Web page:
5. Stay focused. Read your goals daily, review your reasons why, anticipate obstacles, and work on your new behaviors. If you get off-track, don’t beat yourself up. Sometimes it is three steps forward and two steps back. Just shake it off and re-lock on your goal.
Discipline is not really about will-power so much as it is focusing on what you really want. If you get clear on that, it suddenly becomes much easier.


Nov 7, 2011

- Planning your own EXIT

Today’s leaders, including those who have reached what would in previous generations have been considered proper retirement age, are defying F. Scott Fitzgerald’s famous pronouncement about there being “no second acts.” Experienced, accomplished leaders are in greater demand than ever before by a wide range of enterprises, and may therefore have many appealing options open to them, if they are interested in pursuing them.

It is an issue many leaders wrestle with: how to do the right thing for one’s company, while also doing right by oneself. When it is time to move on, how can a 
leader manage his or her transition to the next phase of life in the most responsible way with the least negative impact on the company?

Methodical planning is nothing new to experienced 
leaders, and they should settle for nothing less when it comes to planning for themselves and their future. We recommend a personal “360” as the best place to start before embarking on a new life phase. This exercise begins with some serious self reflection: What am I passionate about? What do I still want to accomplish? In addition, it may be helpful to get an honest assessment of yourself from a range of those close to you, including close friends and business colleagues as well as your spouse. What do they view as your strengths, weaknesses and perhaps untapped skills or talents that you may not even have thought about building on? You may be surprised at what you learn. Keep in mind the need for discretion when exploring any personal next steps, or even a hint of moving on, with current board member and business associates. We offer more specific suggestions below on how to deal appropriately with the delicate matter of sharing your plans with your own board.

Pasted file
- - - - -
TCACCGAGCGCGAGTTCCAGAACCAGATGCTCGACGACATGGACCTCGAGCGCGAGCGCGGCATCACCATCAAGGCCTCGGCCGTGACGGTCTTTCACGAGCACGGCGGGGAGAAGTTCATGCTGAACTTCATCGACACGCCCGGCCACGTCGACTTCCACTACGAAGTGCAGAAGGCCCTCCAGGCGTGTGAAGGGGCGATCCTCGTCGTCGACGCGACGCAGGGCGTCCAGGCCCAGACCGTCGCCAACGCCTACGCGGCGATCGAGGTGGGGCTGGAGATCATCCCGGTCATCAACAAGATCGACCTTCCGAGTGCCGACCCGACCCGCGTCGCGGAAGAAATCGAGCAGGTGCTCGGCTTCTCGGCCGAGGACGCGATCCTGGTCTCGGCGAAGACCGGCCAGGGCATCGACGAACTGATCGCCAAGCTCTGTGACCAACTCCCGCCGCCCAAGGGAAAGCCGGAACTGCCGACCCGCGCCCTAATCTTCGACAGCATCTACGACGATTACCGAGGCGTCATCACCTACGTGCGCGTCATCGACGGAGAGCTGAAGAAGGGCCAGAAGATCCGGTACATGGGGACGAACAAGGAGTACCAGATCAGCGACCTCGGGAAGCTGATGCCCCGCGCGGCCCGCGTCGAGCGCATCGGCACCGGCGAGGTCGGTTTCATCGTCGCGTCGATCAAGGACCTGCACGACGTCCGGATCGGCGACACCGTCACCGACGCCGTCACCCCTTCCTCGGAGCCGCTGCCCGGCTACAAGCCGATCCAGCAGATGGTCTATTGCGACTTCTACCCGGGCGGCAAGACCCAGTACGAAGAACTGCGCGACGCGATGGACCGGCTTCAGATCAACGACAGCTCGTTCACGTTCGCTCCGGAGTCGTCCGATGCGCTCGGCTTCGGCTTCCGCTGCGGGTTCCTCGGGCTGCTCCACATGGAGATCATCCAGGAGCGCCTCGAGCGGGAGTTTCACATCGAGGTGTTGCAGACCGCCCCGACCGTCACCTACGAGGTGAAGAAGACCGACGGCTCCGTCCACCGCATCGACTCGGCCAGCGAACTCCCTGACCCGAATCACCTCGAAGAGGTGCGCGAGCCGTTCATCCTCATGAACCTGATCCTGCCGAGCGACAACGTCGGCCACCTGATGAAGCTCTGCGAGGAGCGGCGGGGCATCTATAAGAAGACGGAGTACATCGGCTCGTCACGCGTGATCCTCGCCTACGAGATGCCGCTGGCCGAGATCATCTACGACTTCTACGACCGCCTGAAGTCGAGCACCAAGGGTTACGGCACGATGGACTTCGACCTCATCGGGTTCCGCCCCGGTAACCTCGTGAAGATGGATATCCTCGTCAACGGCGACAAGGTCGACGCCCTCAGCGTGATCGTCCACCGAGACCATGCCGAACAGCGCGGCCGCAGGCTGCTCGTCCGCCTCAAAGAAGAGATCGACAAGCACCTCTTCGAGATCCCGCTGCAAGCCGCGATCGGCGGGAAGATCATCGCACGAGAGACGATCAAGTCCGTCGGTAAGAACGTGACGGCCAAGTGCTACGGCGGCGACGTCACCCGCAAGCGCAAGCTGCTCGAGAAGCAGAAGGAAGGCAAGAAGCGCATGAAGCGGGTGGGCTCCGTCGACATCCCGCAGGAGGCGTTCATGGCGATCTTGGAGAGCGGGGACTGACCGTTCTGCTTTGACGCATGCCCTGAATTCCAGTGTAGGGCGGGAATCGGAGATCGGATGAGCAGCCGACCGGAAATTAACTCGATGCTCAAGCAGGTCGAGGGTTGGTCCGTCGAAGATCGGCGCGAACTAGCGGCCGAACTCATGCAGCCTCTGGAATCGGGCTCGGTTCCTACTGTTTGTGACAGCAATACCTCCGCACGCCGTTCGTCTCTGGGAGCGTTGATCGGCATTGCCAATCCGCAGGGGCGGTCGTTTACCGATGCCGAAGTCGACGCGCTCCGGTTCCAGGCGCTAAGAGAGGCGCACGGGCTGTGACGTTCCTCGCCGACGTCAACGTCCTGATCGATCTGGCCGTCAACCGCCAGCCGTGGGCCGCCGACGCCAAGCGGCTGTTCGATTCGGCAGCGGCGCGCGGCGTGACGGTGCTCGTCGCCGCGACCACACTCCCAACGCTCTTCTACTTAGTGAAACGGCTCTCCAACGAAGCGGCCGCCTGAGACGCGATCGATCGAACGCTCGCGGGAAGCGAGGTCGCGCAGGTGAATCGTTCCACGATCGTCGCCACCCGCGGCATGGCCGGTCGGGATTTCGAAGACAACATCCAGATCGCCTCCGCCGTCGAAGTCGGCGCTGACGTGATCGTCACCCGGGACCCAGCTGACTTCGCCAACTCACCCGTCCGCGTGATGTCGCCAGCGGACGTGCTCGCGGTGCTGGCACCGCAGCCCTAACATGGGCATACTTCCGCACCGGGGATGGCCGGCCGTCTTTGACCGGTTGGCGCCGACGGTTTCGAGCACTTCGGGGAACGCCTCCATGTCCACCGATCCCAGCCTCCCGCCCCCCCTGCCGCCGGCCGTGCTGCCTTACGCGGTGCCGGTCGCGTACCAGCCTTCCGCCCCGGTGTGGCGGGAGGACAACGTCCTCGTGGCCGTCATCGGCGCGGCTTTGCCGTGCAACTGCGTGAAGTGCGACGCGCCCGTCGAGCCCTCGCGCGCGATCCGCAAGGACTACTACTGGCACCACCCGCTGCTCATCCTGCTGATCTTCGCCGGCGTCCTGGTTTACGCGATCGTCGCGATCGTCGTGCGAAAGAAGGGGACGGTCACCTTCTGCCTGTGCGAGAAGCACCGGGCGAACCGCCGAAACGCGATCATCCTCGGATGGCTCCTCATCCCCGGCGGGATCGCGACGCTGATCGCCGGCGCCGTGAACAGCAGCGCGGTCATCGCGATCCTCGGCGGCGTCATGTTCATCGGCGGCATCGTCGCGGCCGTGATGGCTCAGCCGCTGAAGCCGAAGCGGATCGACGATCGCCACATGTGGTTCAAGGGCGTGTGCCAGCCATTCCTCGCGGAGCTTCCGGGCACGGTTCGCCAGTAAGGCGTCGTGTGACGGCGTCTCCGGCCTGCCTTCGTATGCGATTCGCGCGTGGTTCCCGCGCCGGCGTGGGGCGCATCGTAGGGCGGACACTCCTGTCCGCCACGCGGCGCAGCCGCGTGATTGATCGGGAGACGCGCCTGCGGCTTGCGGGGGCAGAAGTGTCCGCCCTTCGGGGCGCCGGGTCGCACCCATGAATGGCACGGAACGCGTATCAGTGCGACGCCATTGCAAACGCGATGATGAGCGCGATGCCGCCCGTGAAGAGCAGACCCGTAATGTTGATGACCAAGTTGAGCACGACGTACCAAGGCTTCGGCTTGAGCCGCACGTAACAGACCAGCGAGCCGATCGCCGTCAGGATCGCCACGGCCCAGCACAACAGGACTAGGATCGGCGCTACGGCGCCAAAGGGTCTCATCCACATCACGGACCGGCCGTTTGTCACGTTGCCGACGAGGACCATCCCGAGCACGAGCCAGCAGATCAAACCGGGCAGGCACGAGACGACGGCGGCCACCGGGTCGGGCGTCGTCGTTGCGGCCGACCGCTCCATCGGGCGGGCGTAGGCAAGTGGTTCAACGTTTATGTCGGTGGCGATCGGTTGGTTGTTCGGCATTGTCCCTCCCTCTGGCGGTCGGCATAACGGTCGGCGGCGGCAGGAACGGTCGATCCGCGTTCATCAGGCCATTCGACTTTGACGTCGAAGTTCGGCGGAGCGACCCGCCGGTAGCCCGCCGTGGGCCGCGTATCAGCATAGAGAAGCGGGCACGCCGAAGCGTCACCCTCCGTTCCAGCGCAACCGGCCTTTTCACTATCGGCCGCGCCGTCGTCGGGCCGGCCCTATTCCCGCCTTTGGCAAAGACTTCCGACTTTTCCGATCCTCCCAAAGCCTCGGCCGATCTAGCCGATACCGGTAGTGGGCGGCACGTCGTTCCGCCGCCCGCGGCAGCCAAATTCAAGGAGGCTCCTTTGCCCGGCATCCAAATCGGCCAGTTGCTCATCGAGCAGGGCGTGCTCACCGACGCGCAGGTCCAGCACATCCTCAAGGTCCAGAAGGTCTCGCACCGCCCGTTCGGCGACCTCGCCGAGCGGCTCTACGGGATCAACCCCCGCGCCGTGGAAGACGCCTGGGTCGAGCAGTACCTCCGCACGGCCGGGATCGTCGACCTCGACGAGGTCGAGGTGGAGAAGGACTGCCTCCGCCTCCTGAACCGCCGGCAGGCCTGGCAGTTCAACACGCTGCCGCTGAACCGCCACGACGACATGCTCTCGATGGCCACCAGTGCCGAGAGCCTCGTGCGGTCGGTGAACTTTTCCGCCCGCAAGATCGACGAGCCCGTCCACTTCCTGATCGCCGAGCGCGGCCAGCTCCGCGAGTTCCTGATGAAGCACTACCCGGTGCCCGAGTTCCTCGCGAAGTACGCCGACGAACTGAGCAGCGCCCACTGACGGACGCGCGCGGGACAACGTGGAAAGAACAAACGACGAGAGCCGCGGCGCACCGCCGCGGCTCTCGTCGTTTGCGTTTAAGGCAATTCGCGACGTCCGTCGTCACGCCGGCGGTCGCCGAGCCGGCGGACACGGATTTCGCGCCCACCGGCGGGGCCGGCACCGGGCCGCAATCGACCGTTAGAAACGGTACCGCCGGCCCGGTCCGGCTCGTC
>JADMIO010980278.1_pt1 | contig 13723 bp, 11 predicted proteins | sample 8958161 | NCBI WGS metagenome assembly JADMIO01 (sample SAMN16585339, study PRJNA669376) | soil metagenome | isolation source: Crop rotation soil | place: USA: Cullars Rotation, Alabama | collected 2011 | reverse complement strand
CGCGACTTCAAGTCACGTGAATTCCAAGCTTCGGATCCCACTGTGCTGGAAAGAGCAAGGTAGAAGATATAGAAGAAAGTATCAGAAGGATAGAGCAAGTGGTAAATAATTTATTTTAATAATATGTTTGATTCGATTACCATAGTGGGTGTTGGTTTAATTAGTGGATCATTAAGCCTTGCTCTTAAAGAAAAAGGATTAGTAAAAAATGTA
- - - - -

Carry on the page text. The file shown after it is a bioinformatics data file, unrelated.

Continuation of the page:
Once you have digested the input from your self assessment and the added input of those who know you best, consider brainstorming — alone and with others — to generate a working list of options for yourself. While certain choices, such as Olympic athlete or astronaut may be foreclosed at this point, aim to be as expansive and inclusive as possible in generating a working list; it always can be whittled down later. In our experience, 
leaders tend to underestimate the range of options open to them, looking at only the most obvious extensions of what they have already done.

When in exploration mode, sometimes your network of key advisers may surprise you with interesting, less apparent opportunities. When your contacts know of your interest, they may be able to “hold” a spot for you or create an opening that fits your time frame. Former 
leaders are frequently in demand for a variety of positions, including independent directors, government and community leadership roles, and board or senior executive roles with high-profile nonprofit groups. Another area where we see increasing demand for leaders is private equity, which taps retired executives for partner roles, operating positions in portfolio companies and as deal advisers.

When you have honed your list to real possibilities that would interest you, you will want to spend considerable time building your bridging strategy. Your bridging strategy might include steps for gaining specific experience important to your next phase or developing helpful personal connections.

Common examples of “paving the way” include 
leaders taking an external board position with another corporation, or perhaps becoming involved with government committees or projects and charitable bodies in the final years preceding their planned retirement date. While your bridging strategy should be consciously proactive, it also is built with time and patience. Most worthwhile opportunities do not develop overnight, as you know from your own business experience.

Be prepared to work at your personal plan, and regularly and discreetly follow up with those who may be able to open doors for you, just as you would in your role as